Task 1 Discussion – A PET Bottle Journey


It is advisable to bring in some samples of plastic for the discussion. We recommend that you use a larger box in which different plastics can be stacked. A yellow box is suitable for greater illustration. Wrap it with coloured paper or colour it and place various things made from plastic in the box: a PET bottle, plastic bags, plastic packaging from food, foil. Choose primarily those with visible recycling symbols.

Question 1: How much of such waste do you have at home a week?

Question 2: What do you do with it?

Question 3: What is wrapped in a plastic packaging?

We discuss with pupils how much waste they have at home and where they take it. It often ends up in yellow containers, though not all of it.

Question 4: What happens to plastic waste after it is collected? Where does it go?

Plastic waste is taken into recycling centres. In such a recycling centre, plastic waste is placed on a conveyor belt and is sorted by type. We can demonstrate it by putting the box content on the floor and start sorting it with pupils. We first sort out, for example, PET bottles, plastic packaging and others from each other. During this activity, we will point out that even if everything is made of plastic, it still differs. We show pupils the symbols on the packaging. Although we do not detect the name, recycling symbols differ by number or letters. We separate several PET bottles from the rest.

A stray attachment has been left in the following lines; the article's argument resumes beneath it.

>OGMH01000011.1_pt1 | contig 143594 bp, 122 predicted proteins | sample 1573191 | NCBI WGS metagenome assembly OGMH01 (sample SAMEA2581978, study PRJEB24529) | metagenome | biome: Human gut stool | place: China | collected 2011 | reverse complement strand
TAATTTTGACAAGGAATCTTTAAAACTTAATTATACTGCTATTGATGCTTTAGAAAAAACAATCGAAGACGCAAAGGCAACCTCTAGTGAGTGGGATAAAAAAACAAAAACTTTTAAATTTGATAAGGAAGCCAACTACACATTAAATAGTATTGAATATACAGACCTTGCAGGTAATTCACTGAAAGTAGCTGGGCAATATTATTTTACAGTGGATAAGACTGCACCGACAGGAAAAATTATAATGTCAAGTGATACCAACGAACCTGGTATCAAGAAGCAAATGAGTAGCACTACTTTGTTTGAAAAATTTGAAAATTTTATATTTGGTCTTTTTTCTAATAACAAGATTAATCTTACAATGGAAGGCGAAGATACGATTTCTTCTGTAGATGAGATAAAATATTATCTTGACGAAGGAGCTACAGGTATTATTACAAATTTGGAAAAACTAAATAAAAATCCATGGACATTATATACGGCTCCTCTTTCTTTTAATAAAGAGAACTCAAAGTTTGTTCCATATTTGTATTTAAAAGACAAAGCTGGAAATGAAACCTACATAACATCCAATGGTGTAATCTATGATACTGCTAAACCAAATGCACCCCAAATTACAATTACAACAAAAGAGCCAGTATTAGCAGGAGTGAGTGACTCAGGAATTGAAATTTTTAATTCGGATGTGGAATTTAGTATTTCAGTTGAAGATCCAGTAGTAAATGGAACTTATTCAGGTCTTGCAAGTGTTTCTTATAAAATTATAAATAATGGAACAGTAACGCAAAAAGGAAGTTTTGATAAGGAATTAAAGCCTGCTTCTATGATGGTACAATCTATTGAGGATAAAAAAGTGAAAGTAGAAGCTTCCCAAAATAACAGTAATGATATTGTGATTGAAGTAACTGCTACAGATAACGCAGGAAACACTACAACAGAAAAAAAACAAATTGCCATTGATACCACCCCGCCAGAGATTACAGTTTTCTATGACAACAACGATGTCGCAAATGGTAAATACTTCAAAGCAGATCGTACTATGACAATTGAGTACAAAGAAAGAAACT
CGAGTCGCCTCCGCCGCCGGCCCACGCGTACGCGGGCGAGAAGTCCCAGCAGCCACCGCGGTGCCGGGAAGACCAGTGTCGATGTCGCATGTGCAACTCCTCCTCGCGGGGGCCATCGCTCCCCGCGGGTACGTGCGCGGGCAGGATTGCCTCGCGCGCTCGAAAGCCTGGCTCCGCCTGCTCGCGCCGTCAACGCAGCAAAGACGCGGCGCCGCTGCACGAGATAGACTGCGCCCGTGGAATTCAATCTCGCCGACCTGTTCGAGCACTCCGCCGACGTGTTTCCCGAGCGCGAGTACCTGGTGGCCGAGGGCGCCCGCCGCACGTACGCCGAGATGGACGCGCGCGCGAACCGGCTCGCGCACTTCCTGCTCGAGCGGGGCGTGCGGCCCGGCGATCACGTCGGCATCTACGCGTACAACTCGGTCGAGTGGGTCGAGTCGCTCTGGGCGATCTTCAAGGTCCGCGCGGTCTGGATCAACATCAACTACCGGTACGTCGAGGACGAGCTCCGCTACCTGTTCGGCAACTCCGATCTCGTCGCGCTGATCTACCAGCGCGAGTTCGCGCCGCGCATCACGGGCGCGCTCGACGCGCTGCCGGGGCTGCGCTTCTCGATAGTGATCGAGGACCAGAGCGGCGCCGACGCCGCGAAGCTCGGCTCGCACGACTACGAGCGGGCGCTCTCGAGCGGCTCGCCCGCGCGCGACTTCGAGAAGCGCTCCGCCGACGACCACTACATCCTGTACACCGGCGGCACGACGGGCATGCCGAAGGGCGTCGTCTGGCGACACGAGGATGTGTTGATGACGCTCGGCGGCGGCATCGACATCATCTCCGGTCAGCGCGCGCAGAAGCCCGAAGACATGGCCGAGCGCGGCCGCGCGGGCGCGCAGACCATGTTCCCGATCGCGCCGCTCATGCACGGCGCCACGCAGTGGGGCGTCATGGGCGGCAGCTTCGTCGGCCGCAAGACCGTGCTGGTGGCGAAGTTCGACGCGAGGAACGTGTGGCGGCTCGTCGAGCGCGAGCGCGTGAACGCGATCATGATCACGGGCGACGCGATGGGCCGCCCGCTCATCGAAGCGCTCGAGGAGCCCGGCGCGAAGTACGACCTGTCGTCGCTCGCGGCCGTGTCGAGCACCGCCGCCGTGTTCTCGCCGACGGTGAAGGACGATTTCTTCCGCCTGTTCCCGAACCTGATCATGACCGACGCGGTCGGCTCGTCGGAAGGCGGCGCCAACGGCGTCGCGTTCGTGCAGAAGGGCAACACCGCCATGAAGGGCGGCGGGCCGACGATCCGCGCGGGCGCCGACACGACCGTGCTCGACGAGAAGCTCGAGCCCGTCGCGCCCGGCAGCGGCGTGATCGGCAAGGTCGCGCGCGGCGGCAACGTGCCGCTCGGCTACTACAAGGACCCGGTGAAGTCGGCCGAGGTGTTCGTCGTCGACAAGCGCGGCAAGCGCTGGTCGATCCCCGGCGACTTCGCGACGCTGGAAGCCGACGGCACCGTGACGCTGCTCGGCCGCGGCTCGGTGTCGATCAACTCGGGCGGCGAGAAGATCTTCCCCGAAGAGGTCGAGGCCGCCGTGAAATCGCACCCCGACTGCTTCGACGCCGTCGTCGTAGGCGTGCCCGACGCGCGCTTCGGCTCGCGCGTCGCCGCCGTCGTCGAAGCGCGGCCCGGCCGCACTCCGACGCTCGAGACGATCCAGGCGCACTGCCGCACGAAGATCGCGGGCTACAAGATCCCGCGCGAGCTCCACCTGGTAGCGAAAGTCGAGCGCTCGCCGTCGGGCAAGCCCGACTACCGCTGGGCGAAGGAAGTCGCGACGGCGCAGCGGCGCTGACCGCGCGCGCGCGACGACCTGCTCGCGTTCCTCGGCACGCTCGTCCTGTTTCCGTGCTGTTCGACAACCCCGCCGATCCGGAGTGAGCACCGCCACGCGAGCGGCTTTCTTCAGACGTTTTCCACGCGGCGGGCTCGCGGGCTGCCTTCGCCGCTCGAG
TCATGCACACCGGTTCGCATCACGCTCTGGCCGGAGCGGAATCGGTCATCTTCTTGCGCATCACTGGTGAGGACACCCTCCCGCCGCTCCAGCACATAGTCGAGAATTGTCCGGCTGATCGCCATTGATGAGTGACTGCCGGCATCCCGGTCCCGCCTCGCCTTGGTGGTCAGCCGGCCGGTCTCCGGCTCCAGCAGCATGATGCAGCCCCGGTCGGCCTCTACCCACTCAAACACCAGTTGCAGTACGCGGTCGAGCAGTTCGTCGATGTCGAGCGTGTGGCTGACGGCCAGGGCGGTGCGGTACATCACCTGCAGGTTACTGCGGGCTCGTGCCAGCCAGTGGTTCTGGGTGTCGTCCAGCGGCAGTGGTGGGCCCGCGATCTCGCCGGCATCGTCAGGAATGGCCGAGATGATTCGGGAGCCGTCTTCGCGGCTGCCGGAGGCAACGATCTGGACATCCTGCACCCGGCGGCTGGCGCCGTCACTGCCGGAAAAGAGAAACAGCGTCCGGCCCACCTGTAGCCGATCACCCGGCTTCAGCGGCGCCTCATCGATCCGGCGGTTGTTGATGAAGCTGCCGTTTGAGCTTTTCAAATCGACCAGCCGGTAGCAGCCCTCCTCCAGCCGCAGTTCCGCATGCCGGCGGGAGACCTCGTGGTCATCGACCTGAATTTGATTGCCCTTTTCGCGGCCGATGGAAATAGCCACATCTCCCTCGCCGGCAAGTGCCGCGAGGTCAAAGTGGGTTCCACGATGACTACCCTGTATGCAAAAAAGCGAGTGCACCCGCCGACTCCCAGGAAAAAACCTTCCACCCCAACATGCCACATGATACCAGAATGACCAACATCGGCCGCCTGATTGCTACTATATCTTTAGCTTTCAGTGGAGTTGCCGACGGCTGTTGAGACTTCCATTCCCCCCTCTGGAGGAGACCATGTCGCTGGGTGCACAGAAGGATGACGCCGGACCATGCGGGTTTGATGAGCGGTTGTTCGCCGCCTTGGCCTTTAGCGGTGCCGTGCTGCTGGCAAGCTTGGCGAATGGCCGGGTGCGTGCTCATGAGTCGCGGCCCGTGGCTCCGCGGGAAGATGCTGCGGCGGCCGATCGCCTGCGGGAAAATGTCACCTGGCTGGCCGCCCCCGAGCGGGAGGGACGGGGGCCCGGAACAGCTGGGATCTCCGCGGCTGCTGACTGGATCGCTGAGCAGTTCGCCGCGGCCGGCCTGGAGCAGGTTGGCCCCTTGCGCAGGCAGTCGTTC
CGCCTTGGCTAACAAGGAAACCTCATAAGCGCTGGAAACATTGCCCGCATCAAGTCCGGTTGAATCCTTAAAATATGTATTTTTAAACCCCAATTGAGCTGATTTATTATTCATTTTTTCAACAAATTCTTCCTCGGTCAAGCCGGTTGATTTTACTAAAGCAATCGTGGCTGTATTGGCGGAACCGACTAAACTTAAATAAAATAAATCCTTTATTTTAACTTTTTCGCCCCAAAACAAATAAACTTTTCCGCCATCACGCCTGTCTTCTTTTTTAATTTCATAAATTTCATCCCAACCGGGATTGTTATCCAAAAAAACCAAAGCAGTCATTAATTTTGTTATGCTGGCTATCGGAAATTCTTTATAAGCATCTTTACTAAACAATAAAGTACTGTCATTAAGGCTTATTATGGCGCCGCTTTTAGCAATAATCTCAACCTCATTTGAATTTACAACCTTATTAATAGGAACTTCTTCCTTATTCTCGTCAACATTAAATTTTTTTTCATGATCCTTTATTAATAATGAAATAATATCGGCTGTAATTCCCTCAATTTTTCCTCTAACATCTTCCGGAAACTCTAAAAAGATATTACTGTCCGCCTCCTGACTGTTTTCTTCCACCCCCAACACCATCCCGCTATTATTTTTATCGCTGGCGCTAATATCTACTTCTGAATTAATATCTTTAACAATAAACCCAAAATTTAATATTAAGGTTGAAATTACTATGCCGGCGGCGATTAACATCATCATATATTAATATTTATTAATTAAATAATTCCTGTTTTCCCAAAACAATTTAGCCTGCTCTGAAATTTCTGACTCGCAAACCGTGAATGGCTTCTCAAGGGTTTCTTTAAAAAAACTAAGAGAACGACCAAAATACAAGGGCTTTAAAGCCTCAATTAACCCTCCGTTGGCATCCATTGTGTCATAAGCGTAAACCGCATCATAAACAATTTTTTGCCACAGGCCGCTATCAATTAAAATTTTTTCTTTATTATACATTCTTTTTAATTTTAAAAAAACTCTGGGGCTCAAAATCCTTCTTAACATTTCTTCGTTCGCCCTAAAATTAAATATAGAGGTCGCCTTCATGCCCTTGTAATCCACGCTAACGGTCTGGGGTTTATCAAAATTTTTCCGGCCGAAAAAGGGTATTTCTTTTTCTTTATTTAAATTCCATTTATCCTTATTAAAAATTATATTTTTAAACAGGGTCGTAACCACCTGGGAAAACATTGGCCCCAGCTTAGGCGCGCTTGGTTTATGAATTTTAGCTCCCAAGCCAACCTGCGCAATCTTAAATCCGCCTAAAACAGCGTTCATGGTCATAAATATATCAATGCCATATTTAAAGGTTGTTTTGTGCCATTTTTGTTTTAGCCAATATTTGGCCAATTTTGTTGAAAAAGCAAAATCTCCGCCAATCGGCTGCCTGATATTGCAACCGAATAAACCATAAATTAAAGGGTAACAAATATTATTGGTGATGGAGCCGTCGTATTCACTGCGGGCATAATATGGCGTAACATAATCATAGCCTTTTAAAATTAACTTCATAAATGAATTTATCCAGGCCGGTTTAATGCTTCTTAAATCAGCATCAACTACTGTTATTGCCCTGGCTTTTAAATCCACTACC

Question 5: What should we do with the bottle now?

It is best to remove the labels from the plastic bottle. Next, we unscrew the cap, because it is made from a different kind of plastic. We begin to cut the bottle into strips and from the strips we begin to cut the plastic shards. We can pre-prepare them elsewhere. These shards are then washed and sorted to avoid the presence of other parts.

The shards are then transported to another processing plant where regranulate is produced from them. Originally, plastic bottles were made of plastic granulate, which is heated, and injected into moulds called preforms. These preforms are heated again and the plastic bottle is blown out of them.

Question 6: What is then produced out of it?

Other plastic bottles can be produced with the admixture of new plastic. These shards are also melted and fibres are made of them. Fabric can be made from these fibres -artificial fibre. The products bear the designation – 100% polypropylene, 100% polyester. Sleeping bags, pillows’ filling, t-shirts, jackets, carpets and other products are made of these artificial fibres.

Question 7: How many 2L bottles are needed for making a T-shirt, a sleeping bag and 1 m2 of a carpet? (5, 35, 60). (Denik.cz)

Throughout the process, children see that sorting of waste makes sense.

Question 8: What happens to a dirty PET bottle?

The dirty PET bottle and other plastic are cleaned later, as we know. However, the heavily soiled plastic cannot be used and ends as a mixed waste in the incineration plant. It is already dirty when it is thrown into the yellow container.